Thursday, April 27, 2006

Parshas Tazria

The parsha starts out talking about a woman that gives birth, and the purity/impurity processes, and how they different for a boy vs. a girl. The Torah than goes on to command her:
" תביא כבש בן שנתו לעלה ובן יונה או תר לחטאת אל פתח אהל מועד אל הכהן "

("...she shall bring a sheep within its first year for an olah-offering, and a young dove or a
turtledove for a sin-offering...")

We often take the Torah's language at face-value, so the simple understanding of this Pasuk is that the woman has to bring two sarcrifces - an Olah and a Chatas, in that order. However, Rashi comments that this isn't the case - that the Chatas is brought up first, and only then followed by the Olah. He explains that this is the order regarding the "reading" (the Kohanim would read the section of the Torah that deals with a particular offering before they would bring it), but it would be brought on the Altar in the opposite order. This begs the obvious question - why is the order different from the lashon of the Torah?

As a seemingly unrelated, but very related point, the Kedushas Levi wonders why the Torah calls Passover Chag haMatzos, but we call the holiday Pesach. He explains that when G-d refers to Passover as Chag haMatzos, he is giving shevach (praise) to us, saying "Shkoiyach to the Jewish people, who were mezarez (quick) in their exit from Egypt, not even having any food with them except Matzos". He continues, that we call the holiday Pesach because we are saying praise to Hashem, "Shkoiyach for passing over us by the plague of the first born".
Basically, the Kedushas Levi is saying that our relationship with Hashem is one of "Ani L'Dodi v'Dodi Li" (I am to my beloved as my beloved is to me). Hashem only wants to say Yasher Koach to us, and we only want to say Yasher Koach to him. He likens it to the Gemara in Brachos where it comments that Hashem likes to say "Mi K'amcha Yisrael" in praise of us, and we like to say "Shema Yisael..." in praise of Hashem. Ani Dodi v'Dodi Li.

A chaddishe sefer (I couldn't make out the name on the mp3) brings down the same logic by our question of why the Torah seems to imply that the Olah sacrifice comes first, but in reality, the Chatas is brought first. If we look at what the sacrifices, this makes sense. A Chatas sacrifice is a sin-offering, we use it for ourselves as a punishment and kapara for the sin. It is entirely for our benefit. However, a Olah offering is an elevation-offering, a gift completely for Hashem. So, when the Kohanim read the scriptures before bringing the sacrifices, they want to sing praise to Hashem, and they do that by reading our verse which mentions the Olah first - the one that is entirely for Hashem. But, at the end of the day, what G-d says goes, and he therefore chose to have us in mind first, as we bring our sacrifice (the Chatas) before his (the Olah).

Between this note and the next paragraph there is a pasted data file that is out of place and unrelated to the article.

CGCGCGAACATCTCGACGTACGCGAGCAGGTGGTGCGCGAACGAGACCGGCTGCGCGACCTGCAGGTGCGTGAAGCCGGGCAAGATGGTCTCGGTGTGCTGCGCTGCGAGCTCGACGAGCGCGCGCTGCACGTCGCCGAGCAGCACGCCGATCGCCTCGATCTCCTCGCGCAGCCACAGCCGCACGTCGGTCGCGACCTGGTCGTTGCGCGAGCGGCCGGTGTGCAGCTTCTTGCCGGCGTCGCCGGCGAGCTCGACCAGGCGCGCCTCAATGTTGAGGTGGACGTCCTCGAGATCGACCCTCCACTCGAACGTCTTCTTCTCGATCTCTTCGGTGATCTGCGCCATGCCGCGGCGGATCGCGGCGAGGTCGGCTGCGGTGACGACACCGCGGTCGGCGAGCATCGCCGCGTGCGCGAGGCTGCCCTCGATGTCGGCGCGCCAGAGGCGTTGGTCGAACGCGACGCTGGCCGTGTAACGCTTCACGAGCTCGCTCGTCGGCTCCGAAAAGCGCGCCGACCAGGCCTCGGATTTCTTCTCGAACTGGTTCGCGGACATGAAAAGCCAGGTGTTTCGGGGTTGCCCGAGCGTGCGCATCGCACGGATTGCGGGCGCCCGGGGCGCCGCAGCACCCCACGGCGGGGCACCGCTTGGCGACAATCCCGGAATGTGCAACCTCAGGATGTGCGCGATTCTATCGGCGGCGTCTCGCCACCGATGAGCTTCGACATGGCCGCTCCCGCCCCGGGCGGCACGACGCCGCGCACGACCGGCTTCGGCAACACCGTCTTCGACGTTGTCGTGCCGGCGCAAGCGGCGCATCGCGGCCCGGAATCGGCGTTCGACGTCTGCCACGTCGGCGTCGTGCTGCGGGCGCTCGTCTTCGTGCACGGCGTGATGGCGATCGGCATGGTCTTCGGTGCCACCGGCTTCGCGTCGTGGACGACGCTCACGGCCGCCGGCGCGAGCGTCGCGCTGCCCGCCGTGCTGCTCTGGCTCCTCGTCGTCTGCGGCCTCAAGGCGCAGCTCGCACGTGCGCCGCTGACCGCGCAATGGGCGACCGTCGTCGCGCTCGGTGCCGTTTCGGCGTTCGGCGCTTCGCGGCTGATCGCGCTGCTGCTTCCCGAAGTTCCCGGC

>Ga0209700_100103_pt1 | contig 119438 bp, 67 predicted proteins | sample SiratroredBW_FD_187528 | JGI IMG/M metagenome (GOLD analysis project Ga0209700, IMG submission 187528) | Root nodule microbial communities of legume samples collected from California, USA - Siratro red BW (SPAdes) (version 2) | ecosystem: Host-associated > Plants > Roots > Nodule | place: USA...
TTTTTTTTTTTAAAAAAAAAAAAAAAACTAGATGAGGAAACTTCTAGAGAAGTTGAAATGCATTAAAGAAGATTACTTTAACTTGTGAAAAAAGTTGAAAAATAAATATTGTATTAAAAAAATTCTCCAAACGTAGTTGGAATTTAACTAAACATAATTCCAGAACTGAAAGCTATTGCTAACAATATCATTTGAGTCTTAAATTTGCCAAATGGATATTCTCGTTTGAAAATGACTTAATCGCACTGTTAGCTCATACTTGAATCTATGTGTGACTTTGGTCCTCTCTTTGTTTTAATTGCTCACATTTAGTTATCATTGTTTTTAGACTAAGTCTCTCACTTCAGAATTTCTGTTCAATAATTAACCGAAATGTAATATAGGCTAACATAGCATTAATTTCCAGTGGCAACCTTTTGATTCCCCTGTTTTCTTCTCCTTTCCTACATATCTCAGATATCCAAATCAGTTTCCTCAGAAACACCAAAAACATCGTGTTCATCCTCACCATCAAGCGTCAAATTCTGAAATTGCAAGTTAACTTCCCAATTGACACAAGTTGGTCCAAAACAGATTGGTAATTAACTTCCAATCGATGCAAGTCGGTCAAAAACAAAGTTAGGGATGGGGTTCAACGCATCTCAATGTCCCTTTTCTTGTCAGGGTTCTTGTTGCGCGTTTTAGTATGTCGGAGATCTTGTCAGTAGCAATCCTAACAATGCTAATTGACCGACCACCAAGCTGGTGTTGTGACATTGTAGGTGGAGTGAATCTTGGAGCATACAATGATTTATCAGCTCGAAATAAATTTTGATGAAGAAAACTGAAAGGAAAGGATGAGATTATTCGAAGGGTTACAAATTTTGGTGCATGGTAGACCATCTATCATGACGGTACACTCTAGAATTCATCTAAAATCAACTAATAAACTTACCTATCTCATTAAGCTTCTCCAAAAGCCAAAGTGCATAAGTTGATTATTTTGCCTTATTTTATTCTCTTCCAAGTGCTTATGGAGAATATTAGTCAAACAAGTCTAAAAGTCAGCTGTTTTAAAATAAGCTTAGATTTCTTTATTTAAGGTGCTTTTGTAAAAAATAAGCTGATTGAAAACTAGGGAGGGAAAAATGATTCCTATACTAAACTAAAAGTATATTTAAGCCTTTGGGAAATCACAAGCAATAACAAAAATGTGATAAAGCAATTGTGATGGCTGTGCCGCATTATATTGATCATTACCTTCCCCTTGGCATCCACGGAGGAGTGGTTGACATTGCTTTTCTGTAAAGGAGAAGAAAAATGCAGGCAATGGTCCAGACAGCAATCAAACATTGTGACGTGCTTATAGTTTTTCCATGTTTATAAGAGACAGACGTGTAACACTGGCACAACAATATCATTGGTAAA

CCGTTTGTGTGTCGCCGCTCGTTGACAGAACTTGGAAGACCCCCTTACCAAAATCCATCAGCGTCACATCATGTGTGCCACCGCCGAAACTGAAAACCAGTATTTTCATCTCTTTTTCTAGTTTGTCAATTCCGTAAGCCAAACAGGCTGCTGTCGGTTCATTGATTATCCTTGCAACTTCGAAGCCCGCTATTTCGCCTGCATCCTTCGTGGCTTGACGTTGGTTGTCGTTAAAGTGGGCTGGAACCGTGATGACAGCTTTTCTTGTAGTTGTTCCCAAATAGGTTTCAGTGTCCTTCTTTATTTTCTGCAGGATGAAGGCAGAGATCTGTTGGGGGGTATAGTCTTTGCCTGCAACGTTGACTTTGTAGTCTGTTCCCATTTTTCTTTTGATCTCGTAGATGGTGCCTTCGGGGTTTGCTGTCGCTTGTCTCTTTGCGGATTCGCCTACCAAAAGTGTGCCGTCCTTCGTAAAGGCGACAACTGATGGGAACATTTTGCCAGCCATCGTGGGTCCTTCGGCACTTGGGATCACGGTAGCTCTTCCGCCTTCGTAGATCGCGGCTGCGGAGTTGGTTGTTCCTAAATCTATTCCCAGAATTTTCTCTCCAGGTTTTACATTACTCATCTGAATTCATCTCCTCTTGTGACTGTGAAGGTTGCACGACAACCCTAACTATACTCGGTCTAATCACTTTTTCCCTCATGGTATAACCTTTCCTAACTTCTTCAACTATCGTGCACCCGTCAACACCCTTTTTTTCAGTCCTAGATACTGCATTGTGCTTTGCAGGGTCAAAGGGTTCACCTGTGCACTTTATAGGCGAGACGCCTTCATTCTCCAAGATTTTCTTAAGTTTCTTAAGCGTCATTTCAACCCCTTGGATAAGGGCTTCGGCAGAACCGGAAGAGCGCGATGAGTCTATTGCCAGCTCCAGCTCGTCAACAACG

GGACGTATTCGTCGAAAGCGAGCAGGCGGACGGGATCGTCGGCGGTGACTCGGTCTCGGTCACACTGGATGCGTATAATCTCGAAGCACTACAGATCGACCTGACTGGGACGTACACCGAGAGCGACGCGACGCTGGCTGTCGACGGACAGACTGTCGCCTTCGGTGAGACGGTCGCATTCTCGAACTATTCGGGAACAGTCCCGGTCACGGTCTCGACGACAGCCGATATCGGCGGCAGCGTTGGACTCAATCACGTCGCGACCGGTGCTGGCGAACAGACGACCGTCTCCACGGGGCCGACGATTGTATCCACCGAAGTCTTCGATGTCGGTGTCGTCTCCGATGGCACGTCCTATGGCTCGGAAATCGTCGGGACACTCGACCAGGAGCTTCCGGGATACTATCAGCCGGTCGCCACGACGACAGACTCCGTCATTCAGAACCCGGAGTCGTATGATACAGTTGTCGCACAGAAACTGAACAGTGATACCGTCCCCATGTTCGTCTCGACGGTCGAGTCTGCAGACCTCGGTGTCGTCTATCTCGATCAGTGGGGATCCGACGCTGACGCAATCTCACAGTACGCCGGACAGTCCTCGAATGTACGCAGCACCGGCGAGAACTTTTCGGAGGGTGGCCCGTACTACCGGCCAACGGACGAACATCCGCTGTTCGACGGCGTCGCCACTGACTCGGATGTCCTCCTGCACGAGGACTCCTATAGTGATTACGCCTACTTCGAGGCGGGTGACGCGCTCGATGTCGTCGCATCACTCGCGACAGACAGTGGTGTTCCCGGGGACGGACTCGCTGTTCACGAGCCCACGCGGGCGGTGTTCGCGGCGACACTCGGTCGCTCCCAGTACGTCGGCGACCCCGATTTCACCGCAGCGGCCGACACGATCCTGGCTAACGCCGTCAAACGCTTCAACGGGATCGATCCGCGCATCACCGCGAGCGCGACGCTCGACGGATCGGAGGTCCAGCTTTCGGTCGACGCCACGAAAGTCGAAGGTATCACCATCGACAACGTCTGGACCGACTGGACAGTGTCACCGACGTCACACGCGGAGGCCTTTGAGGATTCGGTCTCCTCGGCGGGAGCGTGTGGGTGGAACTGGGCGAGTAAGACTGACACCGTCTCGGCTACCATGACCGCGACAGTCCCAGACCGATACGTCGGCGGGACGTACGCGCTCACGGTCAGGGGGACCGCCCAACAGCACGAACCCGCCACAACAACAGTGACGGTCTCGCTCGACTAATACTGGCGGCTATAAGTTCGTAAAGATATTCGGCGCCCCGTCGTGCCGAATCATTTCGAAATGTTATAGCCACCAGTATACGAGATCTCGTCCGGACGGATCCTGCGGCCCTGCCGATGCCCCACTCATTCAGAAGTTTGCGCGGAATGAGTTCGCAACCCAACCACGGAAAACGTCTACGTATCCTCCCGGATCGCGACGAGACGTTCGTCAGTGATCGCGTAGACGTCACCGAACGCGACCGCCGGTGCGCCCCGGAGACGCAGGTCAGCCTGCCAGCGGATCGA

It is human nature to be a bit selfish - to look our for onesself before all. This is entirely healthy, and nobody's asking anyone to do differently. However, it is easy to learn from this back-and-forth between the Jewish people and Hashem that in any situation you are in, while you should look out for yourself, make sure you are at least taking into account the other persons' position and think about where they are coming from, or what it may be like to be in their position.

This shiur was originally given by R' Baruch Simon, a Rosh Yeshiva at YU. I haven't read them, but I heard his seforim, Imrei Baruch, are great.


Anonymous Greg said...

The real reason there are two holidays, Chag HaMatzos and Chag HaPesach, is because the Torah really does delineate them as two seperate holidays. Chag HaPesach takes place the afternoon of the 14th of Nissan; Chag HaMatzos takes place starting the night of the 15th. The reason why we don't say Chag HaPesach in davening is because it isn't Chag HaPesach.

6:00 PM, April 27, 2006

Blogger AlanLaz said...

Interesting thought, Greg. I guess the Kedushas Levi disagreed, or else he'd have a tough time with his explanation.

6:04 PM, April 27, 2006

Anonymous Greg said...

I am not mekabel that the kedushas levi didn't know that. It's pashut pshat in the chumash. He's trying to explain the common practice of referring the chag as Pesach, for which he has composed a nice drush.

11:23 PM, April 27, 2006


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